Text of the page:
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War on waste: Handy hacks with kitchen scraps

Do you know how much food you throw away?

Here’s a fact to get you thinking: 157,389 tonnes of food a year is thrown away in Kiwi households – that’s equal to 271 jumbo jets of food.

We spoke to Simon Toohey, the brains behind the Sustainable Earth Network about ‘root to leaf’ cooking and reducing kitchen waste. Here are his top tips for using kitchen scraps:

Keep the skins

Don’t throw fruit and vegetable skins straight in the bin. They’re often packed full of flavour and nutrients, so use them when you can. Two of the most versatile kitchen scraps are those you probably use almost daily – onion and garlic skins. They can be frozen and used later to add an extra punch of flavour and nutrition to soups or stocks. Onion skins and avocado peels can also be used to make natural ink dye – perfect for the kids’ next art project. Even better, when it comes to most fruit and veg leave the skins on for added nutrients and flavour – particularly apples, sweet potatoes and carrots. 

Unreal peel 

Kiwis chomp through 90,000 tonnes of bananas a year – that’s a lot of peels, so please don’t toss them. When blended or baked, the skins break down making their nutrients easier to absorb. And it’s worth it too, because eating banana peels is an easy way to get extra dietary fibre, vitamin B6, vitamin C and magnesium. Use them in smoothies, curries and cakes. They also work as a great fertiliser for your plants.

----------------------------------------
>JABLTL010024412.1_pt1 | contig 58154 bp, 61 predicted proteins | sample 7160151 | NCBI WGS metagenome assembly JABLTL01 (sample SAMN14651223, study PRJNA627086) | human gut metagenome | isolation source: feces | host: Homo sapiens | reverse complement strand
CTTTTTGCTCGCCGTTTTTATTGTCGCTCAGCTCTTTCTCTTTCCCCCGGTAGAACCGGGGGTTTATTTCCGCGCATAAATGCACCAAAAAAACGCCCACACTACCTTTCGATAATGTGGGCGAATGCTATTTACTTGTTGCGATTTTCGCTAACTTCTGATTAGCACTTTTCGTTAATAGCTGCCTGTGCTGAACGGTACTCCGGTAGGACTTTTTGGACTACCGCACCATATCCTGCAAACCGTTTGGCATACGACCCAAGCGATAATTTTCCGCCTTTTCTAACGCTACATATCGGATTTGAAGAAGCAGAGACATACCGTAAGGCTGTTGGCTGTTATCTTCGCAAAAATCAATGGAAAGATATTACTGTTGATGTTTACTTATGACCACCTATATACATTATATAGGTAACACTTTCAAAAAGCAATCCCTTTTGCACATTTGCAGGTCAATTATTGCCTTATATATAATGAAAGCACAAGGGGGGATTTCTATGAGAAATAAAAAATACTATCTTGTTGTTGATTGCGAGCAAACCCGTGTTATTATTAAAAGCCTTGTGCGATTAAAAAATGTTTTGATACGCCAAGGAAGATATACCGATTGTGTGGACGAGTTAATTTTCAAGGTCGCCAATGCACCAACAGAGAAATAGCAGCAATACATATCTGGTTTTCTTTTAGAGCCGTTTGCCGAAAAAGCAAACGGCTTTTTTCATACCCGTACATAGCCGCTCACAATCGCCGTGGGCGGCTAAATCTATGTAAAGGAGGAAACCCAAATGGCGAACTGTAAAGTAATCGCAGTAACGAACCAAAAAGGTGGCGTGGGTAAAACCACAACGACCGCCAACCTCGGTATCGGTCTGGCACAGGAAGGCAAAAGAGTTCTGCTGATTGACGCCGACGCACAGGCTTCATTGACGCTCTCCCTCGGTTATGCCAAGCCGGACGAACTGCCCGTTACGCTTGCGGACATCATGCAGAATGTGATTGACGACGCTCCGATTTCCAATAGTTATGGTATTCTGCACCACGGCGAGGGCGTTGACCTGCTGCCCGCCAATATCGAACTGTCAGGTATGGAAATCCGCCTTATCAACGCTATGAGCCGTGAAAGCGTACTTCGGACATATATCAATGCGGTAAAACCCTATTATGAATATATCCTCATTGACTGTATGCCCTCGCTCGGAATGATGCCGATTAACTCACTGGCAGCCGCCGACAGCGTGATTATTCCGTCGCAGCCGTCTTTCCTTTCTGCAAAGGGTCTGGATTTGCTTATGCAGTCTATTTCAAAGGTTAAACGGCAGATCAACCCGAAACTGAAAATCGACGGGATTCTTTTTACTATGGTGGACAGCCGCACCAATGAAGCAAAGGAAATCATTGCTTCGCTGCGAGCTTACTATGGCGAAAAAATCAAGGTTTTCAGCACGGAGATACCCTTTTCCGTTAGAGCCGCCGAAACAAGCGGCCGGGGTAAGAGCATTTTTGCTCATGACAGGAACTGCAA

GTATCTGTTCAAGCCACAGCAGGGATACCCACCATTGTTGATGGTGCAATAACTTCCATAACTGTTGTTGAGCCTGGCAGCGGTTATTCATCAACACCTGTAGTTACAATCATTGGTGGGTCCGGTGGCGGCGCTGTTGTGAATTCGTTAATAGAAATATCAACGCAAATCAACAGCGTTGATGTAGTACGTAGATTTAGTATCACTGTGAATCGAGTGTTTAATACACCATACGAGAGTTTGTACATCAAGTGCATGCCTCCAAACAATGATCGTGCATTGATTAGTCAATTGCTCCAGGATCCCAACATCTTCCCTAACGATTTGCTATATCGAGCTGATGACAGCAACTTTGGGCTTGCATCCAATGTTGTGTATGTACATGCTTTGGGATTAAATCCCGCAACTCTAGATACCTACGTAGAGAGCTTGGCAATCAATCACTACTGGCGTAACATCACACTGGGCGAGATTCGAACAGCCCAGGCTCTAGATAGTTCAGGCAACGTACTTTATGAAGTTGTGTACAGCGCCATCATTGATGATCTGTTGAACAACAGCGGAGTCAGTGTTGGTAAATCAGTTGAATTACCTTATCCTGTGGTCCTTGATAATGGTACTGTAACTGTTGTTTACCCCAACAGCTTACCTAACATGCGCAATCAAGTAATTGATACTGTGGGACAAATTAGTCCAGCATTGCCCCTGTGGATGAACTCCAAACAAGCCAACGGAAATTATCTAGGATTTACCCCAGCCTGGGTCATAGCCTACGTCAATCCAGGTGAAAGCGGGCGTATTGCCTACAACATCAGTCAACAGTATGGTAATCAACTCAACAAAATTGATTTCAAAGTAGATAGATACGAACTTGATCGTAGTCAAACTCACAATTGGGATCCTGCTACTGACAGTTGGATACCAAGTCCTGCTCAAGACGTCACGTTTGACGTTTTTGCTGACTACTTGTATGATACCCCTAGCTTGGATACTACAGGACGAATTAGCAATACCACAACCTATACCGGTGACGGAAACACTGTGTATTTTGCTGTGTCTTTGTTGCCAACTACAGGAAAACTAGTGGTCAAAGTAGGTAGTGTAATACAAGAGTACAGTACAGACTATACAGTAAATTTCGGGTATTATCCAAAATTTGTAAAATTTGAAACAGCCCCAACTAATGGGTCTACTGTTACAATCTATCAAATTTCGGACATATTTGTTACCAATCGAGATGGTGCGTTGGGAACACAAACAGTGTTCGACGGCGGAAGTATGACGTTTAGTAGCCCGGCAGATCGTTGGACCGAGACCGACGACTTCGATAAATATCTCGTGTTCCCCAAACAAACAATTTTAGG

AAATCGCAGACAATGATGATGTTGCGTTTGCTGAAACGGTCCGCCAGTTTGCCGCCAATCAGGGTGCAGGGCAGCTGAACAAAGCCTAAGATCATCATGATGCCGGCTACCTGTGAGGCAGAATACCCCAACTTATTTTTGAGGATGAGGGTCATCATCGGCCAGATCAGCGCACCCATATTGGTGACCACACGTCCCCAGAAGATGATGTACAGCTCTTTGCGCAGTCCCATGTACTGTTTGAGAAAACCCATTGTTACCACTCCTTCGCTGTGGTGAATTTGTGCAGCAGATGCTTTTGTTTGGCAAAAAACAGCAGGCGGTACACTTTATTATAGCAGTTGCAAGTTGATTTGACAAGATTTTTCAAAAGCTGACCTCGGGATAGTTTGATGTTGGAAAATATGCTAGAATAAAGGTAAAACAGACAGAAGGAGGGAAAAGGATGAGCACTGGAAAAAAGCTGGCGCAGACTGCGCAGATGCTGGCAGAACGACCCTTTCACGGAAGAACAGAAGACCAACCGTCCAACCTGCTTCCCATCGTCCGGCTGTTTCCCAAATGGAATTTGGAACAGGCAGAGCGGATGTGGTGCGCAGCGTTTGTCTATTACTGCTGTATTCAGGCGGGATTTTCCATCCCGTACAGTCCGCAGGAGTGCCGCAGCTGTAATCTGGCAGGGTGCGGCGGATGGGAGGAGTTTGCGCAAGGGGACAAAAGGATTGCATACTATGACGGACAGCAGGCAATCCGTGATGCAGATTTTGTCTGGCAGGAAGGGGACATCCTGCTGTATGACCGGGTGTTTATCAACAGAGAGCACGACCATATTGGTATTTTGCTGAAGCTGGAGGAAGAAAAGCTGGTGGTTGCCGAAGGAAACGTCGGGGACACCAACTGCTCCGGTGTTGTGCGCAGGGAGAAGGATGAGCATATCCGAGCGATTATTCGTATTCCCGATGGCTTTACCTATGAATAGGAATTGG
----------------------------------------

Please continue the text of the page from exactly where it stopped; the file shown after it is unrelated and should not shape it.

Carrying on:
Scrap hacks

Coffee grounds are great for deodorising your fridge or rubbish bin or as fertiliser for your garden, use stale bread to make croutons and dry out leftover fresh herbs to use later. 

Eat root to leaf

There are so many ‘root to stem’ veggies – meaning you can eat or cook every part of the vegetable so that nothing goes to waste. Here’s a mix of my top 5 common and lesser-known veggies you can eat every part of: 
  • Celeriac is in season in autumn and contrary to common belief you don’t even need to peel it. This celeriac ‘zombie brain’ by Jamie Oliver is sure to get everyone talking, or try my roast celeriac tacos if you want to test your cooking skills. 
  • Radishes are normally kept for slicing raw and tossing through a salad, but all parts of a radish are edible. Use their tops for a garnish or sauté them for an omelette. Radish roots are great for salads, and the main part of the vegetable can be pickled, roasted, or eaten with tacos – the options are endless.
  • Kohlrabi – it’s that knobbly purple or green vegetable you’ve probably walked straight past before. Next time, pick it up and give it a go. Kohlrabi is having a boom and it’s another veggie that really pulls its weight when it comes to versatility. It’s great in slaws and salads, you can sauté the leaves like spinach, you can steam it, pickle it and any portion (leaf or bulb) is good to add to hearty veggie soups. 
  • Broccoli – don’t throw out the broccoli stems! They’re delicious and nutritious and perfect for snacks, stocks, stir fries and more.
  • Cauliflower – like broccoli, cauliflower florets are usually the star of the show while the rest of the vegetable is flung to the bin. Cauliflower leaves are great for salads or side dishes and their stems are delicious roasted and dipped in your favourite dipping sauce. Or try my favourite roasted whole cauliflower.

Here are some more ways to cut food waste in the kitchen. And if you’re still not sure what to do with your scraps, don’t forget most can be used for stock or compost.